In addition, the agreement allows Reclamation to acquire another 60 kaf of consumptive natural flow water rights from the Snake River, at a cost of about $11 million, which should help meet the 427 kaf in most years, he said. Because that could result in drying up some high elevation farmland, counties will receive about $2 million to offset those economic impacts.
The total $193 million cost of the Adjudication agreement with the Tribe includes the cost to Reclamation of both the 427 kaf and the additional 60 kaf, Gudgel said. "That is not a new cost," she said.
Finally, the agreement provides 200 kaf from Dworshak Dam for late summer flow augmentation in the lower Snake River. The Tribe and the State of Idaho together have recommended that flow augmentation waters from Dworshak be extended beyond the Aug. 31 date prescribed by the BiOp to at least Sept. 15. That is to help juvenile salmon remaining in the river move downstream and to help the adults still migrating upstream.
The regional, multi-agency Technical Management Team has extended those flows into September the last two years, but the in-season management action depends on available water supplies and hasn't been provided in low water years.
Idaho Power and NOAA Fisheries had been involved in the Adjudication as a part of the utility's relicensing of its Hells Canyon Complex of dams on the Snake River. However, Idaho Power, which deals directly with the Federal Energy Regulatory Commission in the relicensing process, recently chose to leave the Adjudication process. Idaho Power and NOAA Fisheries jointly sent a letter to FERC this week saying that the two would continue talks that they had begun as a part of the Adjudication regarding the dams' impacts on endangered species.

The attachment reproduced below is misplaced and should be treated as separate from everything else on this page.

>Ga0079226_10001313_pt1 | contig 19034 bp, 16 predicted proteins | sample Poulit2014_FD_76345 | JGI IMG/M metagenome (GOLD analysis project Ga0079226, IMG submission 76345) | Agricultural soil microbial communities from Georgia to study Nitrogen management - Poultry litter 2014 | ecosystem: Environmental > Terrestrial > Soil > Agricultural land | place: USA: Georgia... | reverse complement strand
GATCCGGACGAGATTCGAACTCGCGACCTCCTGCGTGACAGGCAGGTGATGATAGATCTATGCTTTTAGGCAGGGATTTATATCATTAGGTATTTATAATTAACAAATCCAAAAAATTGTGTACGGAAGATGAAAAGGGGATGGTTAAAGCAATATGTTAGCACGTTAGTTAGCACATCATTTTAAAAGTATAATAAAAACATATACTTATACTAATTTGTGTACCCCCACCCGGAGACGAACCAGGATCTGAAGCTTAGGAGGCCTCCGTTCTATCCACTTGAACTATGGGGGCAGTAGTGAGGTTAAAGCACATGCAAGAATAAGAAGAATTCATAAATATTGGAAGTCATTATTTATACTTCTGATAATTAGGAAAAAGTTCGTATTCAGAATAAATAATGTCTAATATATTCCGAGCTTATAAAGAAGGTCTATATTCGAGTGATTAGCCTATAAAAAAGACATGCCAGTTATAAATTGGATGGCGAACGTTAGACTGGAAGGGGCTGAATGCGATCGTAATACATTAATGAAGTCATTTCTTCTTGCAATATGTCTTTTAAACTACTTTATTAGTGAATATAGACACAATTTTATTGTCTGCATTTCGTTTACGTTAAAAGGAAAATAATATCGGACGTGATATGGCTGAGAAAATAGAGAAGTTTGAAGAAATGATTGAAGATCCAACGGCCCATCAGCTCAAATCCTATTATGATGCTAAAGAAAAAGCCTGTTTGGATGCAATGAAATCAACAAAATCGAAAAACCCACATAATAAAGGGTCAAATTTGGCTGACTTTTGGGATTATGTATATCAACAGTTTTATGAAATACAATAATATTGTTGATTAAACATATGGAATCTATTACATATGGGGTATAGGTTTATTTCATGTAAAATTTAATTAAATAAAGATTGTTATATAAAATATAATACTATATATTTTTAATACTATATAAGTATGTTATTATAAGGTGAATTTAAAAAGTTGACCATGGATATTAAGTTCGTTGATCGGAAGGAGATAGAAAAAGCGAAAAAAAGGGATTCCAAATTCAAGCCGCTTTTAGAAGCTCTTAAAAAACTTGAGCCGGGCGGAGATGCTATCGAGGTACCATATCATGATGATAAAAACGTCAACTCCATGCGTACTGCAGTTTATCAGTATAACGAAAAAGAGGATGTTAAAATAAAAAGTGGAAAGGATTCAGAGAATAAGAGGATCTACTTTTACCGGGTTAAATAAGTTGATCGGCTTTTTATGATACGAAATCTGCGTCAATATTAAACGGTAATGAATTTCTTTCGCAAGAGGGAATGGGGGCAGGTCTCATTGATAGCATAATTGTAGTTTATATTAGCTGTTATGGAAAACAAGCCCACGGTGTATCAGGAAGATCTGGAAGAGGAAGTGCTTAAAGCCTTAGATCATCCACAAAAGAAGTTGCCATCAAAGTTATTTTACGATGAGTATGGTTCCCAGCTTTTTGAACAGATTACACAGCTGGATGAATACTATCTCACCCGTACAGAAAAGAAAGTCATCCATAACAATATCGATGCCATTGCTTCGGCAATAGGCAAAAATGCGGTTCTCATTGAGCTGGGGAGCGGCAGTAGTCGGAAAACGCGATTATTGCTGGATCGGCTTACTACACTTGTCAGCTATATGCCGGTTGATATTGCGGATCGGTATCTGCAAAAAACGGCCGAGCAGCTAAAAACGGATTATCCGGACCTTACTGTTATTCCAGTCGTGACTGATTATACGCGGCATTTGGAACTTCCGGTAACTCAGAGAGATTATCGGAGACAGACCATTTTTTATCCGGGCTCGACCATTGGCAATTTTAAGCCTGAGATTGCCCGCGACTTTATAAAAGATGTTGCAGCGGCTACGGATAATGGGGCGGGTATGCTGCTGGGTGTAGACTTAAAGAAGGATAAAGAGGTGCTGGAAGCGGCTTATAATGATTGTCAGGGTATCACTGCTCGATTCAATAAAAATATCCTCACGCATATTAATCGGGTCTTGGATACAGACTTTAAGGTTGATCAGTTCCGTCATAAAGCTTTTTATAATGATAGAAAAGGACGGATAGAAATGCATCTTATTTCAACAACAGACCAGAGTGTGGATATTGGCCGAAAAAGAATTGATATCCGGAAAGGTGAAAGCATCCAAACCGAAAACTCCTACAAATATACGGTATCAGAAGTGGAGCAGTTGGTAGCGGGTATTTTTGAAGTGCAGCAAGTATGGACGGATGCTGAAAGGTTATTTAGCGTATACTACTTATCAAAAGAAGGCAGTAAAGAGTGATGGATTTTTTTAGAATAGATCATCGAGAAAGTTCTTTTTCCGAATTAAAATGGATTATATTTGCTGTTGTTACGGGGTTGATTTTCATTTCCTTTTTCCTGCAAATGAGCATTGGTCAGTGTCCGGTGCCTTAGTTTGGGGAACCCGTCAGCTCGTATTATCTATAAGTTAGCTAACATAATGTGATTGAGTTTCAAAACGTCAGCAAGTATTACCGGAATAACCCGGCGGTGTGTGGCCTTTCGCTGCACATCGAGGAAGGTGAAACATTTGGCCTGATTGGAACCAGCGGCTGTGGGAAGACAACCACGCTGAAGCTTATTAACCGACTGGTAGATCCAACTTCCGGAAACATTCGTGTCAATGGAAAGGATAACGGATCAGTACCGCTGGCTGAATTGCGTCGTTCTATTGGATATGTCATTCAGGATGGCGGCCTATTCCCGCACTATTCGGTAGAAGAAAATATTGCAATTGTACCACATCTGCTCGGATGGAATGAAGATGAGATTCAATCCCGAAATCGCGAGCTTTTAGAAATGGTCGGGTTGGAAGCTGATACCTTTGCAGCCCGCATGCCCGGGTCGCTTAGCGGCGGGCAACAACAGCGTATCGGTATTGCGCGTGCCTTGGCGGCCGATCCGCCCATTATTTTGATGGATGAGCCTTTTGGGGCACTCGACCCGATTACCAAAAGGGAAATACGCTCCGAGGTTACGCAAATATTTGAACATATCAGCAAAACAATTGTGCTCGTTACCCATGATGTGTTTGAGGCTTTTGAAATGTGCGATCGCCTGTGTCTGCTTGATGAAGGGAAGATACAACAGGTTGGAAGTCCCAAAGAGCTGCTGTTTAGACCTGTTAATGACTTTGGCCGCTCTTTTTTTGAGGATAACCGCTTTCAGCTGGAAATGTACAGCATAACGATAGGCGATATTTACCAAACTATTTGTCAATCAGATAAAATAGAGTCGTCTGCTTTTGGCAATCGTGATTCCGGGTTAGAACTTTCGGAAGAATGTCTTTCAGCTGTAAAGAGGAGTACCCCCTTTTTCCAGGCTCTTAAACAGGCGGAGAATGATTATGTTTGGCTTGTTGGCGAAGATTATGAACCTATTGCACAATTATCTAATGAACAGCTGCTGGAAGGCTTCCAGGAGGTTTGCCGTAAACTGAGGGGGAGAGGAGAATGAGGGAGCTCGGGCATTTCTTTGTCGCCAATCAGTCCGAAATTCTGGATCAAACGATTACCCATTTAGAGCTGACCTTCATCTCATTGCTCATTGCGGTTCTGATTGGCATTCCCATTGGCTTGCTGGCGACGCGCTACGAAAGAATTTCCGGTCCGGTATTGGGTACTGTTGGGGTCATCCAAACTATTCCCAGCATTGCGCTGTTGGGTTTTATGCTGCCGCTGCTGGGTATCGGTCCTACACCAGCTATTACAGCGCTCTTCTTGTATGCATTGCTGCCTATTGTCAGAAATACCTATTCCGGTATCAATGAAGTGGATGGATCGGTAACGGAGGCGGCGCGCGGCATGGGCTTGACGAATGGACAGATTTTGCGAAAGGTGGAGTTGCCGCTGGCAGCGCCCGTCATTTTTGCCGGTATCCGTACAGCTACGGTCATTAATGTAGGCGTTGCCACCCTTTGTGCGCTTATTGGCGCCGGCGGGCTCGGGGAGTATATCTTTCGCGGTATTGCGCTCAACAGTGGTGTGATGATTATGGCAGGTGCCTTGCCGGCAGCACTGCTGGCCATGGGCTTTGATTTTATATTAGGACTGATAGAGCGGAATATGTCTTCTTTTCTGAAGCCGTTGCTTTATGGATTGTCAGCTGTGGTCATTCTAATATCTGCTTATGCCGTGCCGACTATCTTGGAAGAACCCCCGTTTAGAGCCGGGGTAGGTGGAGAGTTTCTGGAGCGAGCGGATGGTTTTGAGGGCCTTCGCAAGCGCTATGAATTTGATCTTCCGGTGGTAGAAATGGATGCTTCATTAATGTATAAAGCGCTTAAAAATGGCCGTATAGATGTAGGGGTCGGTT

"For the past several years, the National Marine Fisheries Service (NOAA Fisheries) and Idaho Power Company (IPC), together with other interested parties, have been attempting to resolve Endangered Species Act issues associated with the current operation, and anticipated relicensing, of the Hells Canyon Complex (HCC) in the context of the larger, confidential, Snake River Basin Adjudication (SRBA) discussions," the letter to FERC said. It was signed by John Prescott, IPC Vice President for Power Supply, and NOAA Fisheries Regional Administrator Bob Lohn.
The letter went on to say that the parties had hoped to resolve the ESA issues within the Adjudication process and "that the settlement terms would be incorporated into the existing license, through an appropriate license amendment, and the new license for the project. Unfortunately, we must inform you that we were unable to conclude these discussions to the mutual satisfaction of both parties within the timing of the SRBA," and so removed the Hells Canyon dams issues from the Adjudication process.
However, NOAA Fisheries said that dam operations affect ESA-listed species and so ESA Sec. 7 consultation is still warranted. The letter said that Idaho Power's view "differs as to the nature and extent of the effect of the HCC on ESA listed species," but that it and NOAA will resume talks that were initially begun within the Adjudication in the next 30 days.
As for the Settlement, Gudgel said that the term sheet outlines both the settlement and how remaining issues will be resolved. But before the agreement is final, it still must jump through more hoops, including Idaho legislature and U.S. Congressional approvals. "At each stage, there are opportunities for people to object," she said.
"Today's announcement of the terms of the Snake River Basin Adjudication is disheartening insofar as it affects salmon and steelhead," said Pat Ford, Executive Director of Save Our Wild Salmon. "While it is not up to us to judge the merit of the overall agreement and its importance to the individual parties to it, one thing is clear - it isn't good enough for salmon and steelhead."
He said that salmon and steelhead need one million to 1.5 million acre feet of water, not the 427 kaf called for by the settlement. That "has been the status quo for years, and seems to remain so under this agreement," he said, as he called for removal of the four Snake River dams as the "only option to restore abundant salmon and steelhead to the Snake Basin."
The devil will be in the details, he said, and he hopes and expects the process to be "fully open and transparent" in the future.
Information about the Settlement: www.doi.gov/news/040515a